Thursday, August 12, 2010

The Comedy of Errors at Regents Park

The last really funny performance of this play I saw was at The Open Air Theatre some years ago, so I went with high hopes.

The complicated plot involves two sets of identical twins separated in a shipwreck, with one pair arriving twenty years later in the town, Ephesus, where the other pair live. The master-and-servant duos wander about misleading the townsfolk and one another. To add to the confusion, the servant twins are both called Dromio and the master twins are both Antipholus. Their father is coincidentally awaiting execution for the offence of being an illegal immigrant.

Shakespeare played this mistaken-twins card most effectively to my mind in Twelfth Night where there's the added frisson of Viola, disguised in men's clothes, causing the woman she woos on behalf of her employer to fall in love with her.

Unfortunately, double the twins doesn't mean double the fun. The Comedy of Errors belongs to the same, tedious, word-play stage of the bard's development as Love's Labours Lost, in which I had the misfortune to play 'Costard, a clown' in a school performance. Since that painful time I've been aware that tastes in comic banter have changed a lot since an audience fell about at the idea that 'lying' could have two meanings.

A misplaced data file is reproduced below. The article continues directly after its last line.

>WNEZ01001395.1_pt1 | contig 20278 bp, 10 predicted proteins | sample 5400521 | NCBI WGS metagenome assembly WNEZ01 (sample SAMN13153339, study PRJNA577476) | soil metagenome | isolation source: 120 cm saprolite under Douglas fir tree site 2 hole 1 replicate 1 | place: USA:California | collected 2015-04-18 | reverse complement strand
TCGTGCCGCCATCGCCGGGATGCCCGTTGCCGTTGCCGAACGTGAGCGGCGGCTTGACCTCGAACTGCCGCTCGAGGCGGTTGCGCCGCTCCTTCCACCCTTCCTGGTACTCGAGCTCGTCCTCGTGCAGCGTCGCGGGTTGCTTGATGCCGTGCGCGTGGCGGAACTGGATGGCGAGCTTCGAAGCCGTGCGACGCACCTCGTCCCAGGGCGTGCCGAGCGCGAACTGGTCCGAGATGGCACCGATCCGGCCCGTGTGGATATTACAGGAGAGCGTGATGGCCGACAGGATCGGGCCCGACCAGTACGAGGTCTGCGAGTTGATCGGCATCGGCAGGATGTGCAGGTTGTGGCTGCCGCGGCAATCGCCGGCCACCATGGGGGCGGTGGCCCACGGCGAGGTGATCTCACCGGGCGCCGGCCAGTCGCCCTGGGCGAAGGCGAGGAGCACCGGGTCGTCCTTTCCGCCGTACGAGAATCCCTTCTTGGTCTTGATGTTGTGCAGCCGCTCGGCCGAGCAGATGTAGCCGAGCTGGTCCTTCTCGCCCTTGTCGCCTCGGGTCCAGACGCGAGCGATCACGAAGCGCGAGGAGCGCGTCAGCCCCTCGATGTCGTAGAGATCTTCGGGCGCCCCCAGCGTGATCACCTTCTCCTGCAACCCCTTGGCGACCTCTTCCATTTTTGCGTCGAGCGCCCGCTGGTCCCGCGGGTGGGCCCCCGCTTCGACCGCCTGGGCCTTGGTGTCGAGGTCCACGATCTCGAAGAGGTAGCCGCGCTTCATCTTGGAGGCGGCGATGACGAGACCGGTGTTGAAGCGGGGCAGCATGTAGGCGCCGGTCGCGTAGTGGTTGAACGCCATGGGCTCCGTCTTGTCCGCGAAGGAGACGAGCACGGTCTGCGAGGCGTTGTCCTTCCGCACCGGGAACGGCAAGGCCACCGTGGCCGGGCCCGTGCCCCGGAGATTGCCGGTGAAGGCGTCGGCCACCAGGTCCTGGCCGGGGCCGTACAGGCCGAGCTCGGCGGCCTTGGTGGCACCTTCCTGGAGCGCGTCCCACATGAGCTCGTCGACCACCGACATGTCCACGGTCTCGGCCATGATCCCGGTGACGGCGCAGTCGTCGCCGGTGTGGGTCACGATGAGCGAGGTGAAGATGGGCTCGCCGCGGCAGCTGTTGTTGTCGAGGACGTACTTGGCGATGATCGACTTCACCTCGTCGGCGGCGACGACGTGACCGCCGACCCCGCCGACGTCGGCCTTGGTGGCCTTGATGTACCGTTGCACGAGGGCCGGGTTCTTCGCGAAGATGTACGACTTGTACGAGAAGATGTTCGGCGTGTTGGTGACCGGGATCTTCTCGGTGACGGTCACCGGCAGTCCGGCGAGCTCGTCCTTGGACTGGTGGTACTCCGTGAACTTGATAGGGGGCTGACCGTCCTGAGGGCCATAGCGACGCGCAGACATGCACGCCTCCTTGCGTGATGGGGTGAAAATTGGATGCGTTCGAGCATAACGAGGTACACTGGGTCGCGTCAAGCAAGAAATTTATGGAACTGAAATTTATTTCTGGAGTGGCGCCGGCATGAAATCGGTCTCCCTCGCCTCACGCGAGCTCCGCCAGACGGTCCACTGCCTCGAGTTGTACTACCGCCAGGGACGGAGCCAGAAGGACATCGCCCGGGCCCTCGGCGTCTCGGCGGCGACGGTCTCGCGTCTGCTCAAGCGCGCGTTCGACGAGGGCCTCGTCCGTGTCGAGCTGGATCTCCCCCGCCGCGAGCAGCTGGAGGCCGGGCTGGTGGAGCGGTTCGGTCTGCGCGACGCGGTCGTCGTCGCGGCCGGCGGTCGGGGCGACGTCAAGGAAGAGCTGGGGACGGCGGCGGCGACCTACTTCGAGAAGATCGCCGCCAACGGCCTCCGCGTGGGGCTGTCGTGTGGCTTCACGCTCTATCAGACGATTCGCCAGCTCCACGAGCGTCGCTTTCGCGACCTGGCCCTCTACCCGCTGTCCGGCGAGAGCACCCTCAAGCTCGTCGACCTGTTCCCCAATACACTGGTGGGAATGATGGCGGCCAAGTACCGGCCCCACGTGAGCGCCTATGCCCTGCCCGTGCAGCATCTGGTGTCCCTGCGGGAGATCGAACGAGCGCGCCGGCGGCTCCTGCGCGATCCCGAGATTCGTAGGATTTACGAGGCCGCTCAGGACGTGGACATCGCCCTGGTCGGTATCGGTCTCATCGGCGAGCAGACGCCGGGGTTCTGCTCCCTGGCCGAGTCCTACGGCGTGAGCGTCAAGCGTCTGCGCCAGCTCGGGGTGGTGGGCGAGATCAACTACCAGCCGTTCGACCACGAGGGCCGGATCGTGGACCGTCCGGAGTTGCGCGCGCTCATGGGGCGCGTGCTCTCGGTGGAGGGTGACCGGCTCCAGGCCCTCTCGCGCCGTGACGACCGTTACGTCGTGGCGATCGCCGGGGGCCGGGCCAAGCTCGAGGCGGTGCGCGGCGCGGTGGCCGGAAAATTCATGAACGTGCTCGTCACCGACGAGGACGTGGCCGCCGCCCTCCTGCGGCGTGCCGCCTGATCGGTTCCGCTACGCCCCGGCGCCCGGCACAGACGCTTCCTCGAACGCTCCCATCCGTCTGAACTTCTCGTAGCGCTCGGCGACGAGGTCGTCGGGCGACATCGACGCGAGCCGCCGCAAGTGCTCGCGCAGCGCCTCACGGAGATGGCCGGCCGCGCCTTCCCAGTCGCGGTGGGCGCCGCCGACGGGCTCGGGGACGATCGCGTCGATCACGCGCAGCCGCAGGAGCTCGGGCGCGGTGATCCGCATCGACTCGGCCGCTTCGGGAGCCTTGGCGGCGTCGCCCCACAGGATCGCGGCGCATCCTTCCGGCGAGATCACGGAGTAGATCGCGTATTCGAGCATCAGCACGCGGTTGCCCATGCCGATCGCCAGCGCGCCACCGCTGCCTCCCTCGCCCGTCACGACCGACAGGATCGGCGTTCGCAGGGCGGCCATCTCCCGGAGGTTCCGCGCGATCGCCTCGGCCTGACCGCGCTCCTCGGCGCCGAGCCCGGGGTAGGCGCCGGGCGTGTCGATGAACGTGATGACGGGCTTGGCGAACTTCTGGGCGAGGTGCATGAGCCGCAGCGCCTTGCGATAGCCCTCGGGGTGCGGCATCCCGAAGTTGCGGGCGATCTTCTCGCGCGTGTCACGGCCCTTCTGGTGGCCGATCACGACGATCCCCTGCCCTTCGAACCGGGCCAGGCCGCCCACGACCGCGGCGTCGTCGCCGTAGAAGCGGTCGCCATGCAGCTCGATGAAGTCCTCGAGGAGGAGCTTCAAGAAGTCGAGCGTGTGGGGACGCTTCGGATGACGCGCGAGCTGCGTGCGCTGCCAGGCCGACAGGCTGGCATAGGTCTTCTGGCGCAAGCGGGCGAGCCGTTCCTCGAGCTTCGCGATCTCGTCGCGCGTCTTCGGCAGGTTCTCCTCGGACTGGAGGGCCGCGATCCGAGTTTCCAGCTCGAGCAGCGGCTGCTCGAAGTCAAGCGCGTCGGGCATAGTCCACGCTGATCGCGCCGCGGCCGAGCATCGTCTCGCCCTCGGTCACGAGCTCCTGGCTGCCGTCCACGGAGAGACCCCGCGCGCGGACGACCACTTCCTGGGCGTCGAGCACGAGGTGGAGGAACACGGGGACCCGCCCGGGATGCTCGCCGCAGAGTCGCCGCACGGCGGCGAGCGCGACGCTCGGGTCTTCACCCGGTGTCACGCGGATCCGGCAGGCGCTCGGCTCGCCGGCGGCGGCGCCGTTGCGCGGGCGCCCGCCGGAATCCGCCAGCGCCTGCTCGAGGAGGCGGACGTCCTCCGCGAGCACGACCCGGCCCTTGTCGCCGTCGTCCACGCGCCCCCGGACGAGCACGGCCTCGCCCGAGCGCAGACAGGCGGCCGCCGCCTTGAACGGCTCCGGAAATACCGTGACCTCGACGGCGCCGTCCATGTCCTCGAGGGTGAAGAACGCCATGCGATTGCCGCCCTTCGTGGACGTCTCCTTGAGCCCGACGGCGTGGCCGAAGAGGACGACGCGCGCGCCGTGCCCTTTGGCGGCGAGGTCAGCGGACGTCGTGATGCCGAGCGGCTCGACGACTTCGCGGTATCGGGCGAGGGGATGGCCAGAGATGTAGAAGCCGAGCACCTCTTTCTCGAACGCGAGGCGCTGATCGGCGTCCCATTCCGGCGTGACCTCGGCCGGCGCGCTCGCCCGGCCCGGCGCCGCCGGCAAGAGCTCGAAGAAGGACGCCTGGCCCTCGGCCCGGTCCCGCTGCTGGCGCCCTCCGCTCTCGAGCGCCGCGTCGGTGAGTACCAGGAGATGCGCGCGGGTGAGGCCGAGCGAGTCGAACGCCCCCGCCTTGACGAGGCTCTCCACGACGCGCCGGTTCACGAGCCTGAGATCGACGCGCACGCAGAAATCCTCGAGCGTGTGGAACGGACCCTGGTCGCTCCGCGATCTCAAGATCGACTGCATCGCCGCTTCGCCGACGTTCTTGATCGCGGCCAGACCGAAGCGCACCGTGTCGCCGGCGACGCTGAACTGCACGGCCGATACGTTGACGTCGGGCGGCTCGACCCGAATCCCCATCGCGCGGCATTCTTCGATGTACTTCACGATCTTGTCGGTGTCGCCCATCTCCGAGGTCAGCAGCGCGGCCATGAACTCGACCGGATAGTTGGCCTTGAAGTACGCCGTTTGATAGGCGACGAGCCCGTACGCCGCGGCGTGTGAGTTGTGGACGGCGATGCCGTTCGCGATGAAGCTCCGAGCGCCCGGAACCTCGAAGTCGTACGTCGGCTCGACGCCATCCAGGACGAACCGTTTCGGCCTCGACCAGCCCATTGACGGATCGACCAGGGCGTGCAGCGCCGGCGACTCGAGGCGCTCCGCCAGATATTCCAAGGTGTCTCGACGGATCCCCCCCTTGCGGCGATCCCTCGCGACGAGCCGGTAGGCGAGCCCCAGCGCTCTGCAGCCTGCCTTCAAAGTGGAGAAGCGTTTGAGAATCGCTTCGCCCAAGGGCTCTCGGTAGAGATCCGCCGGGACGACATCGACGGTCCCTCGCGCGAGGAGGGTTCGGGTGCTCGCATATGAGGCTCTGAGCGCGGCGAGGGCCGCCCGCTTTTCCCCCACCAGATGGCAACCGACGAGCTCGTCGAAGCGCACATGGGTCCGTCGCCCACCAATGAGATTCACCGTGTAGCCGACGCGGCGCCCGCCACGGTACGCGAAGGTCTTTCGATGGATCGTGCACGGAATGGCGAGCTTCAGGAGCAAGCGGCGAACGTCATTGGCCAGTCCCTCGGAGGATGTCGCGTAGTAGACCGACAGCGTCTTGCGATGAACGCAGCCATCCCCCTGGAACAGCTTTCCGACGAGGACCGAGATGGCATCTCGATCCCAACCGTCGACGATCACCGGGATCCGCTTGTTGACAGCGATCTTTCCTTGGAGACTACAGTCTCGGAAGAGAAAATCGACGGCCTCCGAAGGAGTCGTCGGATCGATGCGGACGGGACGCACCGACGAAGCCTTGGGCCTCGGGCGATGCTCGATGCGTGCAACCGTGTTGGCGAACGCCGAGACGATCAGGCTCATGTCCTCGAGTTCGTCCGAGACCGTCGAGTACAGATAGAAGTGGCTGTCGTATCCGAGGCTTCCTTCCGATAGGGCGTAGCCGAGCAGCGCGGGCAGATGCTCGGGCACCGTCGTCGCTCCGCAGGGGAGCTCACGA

One of the drawbacks of The Comedy of Errors is is the long exposition at the start to explain how the twins became masters and servants in the first place. The description of the storm is good, but goes on too long.

Delivered with some inventive slapstick the misunderstandings can be funny. Here it was often just frantic, but the stylish presentation helped make up for it.

Ephesus tranformed into a 1940s Casablanca complete with neon night-club and a jazz-band, a beach scene, a gorilla and a Sally Bowles style torch singer in suspenders livened it up. The inclusion of some non-Shakespearian songs, particularly At Long Last Love also helped the medicine, i.e.scampering and bantering, go down. That it did is thanks mainly to designer Gideon Davey and musical director Paul Frankish

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